Recently, Amy Schumer opened up about her husband Chris Fischer’s autism spectrum disorder, and she encouraged others to get tested. For the 40-year-old Schumer, she found a silverling after learning about his condition something which she highlighted in her documentary “Expecting Amy.”
Schumer was a contestant on the fifth season of the NBC reality series Last Comic Standing in 2007. And she stated that Chris’s diagnosis has really helped the couple gain strength in their relationship.
Typically, people with Asperger’s disorders have difficulties with social, communication, and behavioral challenges. As a result, they are often viewed as being “different” because they do not fit into “traditional” ways of human interactions. The best-selling book The Reason I Jump: The Inner Voice of a Thirteen-Year-Old Boy with Autism by Naoki Higashida sheds light on the challenges of being diagnosed with ASD.
Schumer shared the entire testing process of what her husband went through to get the diagnosis. Typically, the assessment consists of a detailed clinical interview. Then a brief speech and language evaluation to examine social communication. Finally, a brief occupational therapy evaluation to examine any sensory difficulties.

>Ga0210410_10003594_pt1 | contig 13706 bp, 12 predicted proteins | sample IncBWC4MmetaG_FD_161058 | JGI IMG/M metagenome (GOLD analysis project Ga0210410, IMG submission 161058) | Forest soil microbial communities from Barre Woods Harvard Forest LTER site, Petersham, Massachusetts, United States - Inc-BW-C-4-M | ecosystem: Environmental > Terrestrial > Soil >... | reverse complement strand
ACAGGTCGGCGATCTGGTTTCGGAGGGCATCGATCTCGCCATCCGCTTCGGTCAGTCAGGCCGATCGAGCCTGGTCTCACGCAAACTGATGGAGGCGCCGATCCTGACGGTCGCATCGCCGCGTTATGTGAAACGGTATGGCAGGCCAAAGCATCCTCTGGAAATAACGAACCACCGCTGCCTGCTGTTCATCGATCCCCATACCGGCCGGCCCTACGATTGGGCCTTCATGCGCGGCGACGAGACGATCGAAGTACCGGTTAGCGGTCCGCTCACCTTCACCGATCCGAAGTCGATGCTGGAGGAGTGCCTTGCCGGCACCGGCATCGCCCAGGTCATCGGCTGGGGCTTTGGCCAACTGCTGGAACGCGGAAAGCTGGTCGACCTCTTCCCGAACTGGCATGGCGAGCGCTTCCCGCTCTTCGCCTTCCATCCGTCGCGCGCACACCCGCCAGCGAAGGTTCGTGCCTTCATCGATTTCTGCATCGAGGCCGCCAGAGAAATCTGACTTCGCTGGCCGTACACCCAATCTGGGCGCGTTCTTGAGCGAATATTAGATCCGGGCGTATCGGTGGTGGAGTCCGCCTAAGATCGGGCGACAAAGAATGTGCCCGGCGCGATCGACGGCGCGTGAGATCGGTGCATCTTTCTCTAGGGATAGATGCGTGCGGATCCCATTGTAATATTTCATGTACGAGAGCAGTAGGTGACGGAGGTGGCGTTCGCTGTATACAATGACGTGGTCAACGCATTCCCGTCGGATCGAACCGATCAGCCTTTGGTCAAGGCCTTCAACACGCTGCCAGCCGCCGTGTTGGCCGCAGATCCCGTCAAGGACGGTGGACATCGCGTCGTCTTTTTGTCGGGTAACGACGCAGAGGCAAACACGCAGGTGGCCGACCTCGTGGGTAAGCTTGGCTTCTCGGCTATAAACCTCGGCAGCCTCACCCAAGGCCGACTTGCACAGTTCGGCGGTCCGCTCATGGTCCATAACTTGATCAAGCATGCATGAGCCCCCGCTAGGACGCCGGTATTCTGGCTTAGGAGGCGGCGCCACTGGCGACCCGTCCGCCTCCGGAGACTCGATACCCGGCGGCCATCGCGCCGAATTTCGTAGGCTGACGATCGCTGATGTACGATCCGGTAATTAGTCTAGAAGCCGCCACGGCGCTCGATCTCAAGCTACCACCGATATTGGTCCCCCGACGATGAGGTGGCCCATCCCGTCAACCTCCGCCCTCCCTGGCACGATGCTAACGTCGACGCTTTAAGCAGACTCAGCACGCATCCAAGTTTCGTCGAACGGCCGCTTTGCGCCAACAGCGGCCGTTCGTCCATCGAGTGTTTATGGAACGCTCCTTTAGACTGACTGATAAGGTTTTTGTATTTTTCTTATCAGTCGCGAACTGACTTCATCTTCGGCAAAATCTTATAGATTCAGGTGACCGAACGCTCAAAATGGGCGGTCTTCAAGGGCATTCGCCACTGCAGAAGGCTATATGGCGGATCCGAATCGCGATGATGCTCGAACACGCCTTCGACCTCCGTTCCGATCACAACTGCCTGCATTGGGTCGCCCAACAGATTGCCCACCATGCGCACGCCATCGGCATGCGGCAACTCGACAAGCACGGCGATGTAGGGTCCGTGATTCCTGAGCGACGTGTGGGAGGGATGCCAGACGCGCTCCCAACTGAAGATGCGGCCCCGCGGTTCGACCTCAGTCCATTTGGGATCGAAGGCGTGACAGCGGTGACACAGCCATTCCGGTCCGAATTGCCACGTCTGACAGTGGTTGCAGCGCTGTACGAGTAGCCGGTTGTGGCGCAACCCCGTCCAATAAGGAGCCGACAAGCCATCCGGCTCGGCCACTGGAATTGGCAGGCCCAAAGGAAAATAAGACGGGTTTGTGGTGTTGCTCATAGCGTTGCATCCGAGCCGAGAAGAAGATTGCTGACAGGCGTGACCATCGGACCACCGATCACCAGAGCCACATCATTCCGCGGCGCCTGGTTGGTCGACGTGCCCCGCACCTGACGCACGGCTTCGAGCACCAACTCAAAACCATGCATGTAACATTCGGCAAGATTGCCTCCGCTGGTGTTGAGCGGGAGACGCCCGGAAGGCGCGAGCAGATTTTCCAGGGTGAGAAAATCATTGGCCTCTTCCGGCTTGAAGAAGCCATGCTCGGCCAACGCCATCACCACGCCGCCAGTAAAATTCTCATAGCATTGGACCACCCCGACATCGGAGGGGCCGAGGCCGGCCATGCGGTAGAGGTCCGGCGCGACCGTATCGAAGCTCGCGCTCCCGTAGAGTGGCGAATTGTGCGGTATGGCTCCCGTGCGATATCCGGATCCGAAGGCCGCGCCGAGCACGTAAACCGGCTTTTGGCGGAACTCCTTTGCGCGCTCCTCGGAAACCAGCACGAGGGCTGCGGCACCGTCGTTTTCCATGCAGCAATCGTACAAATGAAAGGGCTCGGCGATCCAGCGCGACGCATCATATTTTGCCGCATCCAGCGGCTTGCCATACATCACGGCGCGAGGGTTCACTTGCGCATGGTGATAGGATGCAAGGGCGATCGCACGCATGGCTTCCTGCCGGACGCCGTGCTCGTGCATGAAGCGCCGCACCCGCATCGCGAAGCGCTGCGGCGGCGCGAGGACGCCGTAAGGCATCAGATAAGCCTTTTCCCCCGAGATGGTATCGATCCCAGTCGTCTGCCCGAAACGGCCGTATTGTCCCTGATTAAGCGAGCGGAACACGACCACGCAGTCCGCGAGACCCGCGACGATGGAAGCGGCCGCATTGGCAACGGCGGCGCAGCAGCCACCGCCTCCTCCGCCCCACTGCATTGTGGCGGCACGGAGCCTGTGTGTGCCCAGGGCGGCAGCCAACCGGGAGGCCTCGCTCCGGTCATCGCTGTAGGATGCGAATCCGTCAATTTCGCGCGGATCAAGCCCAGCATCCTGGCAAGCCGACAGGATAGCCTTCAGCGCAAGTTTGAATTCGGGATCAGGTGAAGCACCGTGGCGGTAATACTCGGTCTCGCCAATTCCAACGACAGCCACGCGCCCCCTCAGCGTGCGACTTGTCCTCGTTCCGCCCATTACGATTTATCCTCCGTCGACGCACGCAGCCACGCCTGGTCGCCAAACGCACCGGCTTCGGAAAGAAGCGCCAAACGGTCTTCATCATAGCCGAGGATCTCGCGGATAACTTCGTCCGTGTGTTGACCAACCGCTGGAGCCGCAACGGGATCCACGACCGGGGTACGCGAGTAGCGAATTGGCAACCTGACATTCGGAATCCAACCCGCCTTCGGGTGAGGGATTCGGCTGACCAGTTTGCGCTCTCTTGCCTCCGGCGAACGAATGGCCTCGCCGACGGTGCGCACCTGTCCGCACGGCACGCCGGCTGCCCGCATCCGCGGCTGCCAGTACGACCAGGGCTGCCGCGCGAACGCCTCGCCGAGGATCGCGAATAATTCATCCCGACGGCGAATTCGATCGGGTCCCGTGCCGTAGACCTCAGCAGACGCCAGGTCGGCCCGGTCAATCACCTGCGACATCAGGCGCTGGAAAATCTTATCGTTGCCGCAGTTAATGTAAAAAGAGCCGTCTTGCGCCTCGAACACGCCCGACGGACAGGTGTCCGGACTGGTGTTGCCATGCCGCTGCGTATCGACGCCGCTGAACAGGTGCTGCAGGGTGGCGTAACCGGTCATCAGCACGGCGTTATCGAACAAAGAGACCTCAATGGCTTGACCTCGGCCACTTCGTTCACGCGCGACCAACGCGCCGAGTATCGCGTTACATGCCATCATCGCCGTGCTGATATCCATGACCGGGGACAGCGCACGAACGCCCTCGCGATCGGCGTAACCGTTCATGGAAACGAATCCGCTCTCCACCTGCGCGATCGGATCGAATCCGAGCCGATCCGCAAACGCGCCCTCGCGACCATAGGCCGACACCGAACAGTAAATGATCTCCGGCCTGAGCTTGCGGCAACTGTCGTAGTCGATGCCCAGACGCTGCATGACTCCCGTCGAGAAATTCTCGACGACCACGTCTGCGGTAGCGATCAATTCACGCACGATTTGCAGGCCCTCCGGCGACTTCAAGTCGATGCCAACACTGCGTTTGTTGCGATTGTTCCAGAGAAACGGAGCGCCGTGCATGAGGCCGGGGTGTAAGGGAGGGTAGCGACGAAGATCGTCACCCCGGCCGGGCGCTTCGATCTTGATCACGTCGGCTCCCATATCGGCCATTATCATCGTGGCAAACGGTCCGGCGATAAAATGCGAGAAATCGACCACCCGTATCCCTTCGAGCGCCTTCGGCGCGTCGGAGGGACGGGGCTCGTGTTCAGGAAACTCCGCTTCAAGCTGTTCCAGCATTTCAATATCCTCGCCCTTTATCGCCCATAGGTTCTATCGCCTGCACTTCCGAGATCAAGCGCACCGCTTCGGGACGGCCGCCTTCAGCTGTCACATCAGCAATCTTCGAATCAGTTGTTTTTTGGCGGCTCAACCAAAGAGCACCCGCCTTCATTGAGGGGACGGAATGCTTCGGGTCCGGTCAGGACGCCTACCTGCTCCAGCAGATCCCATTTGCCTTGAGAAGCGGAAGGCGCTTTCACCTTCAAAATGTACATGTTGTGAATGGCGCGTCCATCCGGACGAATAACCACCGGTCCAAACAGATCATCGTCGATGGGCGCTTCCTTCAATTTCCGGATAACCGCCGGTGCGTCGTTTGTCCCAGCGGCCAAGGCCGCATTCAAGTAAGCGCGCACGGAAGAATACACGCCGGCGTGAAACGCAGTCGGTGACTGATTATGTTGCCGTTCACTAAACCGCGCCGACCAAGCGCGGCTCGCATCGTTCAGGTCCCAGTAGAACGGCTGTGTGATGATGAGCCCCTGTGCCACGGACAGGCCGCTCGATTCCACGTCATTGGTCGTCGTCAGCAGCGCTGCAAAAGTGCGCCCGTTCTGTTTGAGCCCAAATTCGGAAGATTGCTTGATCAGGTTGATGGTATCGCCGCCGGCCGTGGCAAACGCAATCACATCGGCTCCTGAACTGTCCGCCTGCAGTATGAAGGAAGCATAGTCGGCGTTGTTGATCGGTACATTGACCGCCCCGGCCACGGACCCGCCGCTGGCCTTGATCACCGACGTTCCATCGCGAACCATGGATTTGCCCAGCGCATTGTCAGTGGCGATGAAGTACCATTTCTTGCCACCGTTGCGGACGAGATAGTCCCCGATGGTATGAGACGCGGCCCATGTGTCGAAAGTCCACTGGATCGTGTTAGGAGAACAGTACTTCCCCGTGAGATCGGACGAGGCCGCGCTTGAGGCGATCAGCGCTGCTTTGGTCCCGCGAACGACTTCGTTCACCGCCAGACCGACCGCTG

Schumer was the creator, co-producer, co-writer, and star of the Comedy Central sketch comedy series Inside Amy Schumer, for which she received a Peabody Award and for which Schumer has been nominated for five Primetime Emmy Awards, winning Outstanding Variety Sketch Series in 2015.
She mentioned how several people in general and fans in specific have told her how her documentary has changed their lives and motivated them to get tested. In 2020, the CDC reported that approximately 1 in 54 children in the U.S. is diagnosed with an autism spectrum disorder (ASD), according to 2016 data. In addition, boys are four times more likely to be diagnosed with autism than girls.
Fans commented on her Instagram by showing their full support and commending her for opening up and getting her husband tested. Someone posted, “My husband was diagnosed at 39-years old after YEARS of mistreatment.”
Schumer first opened up about her husband’s ASD during her Netflix special Amy Schumer: Growing. “I knew from the beginning that my husband’s brain was a little different than mine.” In her post, Schumer added, “We want to encourage parents and people to give themselves the gift of information so people can function to the best of their abilities and remove any stigma that comes with autism.”